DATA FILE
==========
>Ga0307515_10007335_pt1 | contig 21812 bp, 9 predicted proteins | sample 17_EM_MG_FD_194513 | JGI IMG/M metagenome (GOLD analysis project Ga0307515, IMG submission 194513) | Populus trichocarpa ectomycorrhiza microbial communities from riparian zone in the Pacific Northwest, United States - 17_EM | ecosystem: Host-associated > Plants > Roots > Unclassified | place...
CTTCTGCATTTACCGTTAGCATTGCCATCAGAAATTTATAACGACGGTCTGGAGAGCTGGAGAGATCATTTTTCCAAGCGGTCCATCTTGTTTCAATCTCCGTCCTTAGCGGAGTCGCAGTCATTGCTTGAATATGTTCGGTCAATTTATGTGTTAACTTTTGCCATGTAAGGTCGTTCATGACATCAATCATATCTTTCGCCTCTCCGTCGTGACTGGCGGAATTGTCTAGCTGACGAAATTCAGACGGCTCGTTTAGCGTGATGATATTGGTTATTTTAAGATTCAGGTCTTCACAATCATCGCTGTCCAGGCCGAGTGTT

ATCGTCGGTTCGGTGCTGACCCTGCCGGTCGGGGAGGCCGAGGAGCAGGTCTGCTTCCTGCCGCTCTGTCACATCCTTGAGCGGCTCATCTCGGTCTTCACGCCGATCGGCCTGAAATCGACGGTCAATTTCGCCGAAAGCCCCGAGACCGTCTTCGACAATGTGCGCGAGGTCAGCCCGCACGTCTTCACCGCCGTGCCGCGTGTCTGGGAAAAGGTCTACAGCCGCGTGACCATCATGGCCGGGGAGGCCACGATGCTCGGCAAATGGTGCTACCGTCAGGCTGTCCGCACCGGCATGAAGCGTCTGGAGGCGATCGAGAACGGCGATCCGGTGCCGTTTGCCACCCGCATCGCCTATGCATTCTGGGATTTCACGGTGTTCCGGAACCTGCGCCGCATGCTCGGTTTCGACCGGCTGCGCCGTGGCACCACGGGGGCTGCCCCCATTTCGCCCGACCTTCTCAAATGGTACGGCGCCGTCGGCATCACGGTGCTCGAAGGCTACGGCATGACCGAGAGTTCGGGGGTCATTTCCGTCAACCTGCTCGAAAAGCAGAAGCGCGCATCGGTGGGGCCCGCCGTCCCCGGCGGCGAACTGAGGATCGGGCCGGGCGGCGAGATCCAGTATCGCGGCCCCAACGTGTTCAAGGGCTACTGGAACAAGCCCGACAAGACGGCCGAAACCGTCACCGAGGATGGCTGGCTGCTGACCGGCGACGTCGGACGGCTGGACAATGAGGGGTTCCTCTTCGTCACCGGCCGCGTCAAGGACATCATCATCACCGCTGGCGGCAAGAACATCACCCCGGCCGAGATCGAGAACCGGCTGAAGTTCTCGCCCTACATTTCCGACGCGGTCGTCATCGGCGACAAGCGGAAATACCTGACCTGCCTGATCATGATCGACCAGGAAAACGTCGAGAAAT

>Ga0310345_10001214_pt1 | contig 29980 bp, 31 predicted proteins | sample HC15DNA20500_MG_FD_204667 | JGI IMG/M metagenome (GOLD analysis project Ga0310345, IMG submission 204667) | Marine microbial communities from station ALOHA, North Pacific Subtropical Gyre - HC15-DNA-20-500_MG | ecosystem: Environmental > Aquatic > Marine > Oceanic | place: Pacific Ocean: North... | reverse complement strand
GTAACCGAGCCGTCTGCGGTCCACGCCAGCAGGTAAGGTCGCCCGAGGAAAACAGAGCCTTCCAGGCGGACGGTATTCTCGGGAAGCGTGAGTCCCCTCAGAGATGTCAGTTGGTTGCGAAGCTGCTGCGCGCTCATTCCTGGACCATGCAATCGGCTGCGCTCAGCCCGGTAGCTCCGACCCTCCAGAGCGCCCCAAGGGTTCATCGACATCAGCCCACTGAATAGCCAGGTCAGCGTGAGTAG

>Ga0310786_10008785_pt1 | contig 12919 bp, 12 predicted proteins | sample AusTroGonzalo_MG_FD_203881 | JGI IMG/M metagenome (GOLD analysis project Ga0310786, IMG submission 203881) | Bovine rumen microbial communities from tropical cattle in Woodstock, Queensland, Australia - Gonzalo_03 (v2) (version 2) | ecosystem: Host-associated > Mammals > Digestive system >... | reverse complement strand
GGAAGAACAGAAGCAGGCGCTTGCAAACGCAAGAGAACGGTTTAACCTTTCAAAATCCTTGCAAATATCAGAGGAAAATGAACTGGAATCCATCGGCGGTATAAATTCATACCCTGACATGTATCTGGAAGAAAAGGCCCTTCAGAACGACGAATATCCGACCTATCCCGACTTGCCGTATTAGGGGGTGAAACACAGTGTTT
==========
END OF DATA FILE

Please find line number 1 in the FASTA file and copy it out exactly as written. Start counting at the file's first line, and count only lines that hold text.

>Ga0307515_10007335_pt1 | contig 21812 bp, 9 predicted proteins | sample 17_EM_MG_FD_194513 | JGI IMG/M metagenome (GOLD analysis project Ga0307515, IMG submission 194513) | Populus trichocarpa ectomycorrhiza microbial communities from riparian zone in the Pacific Northwest, United States - 17_EM | ecosystem: Host-associated > Plants > Roots > Unclassified | place...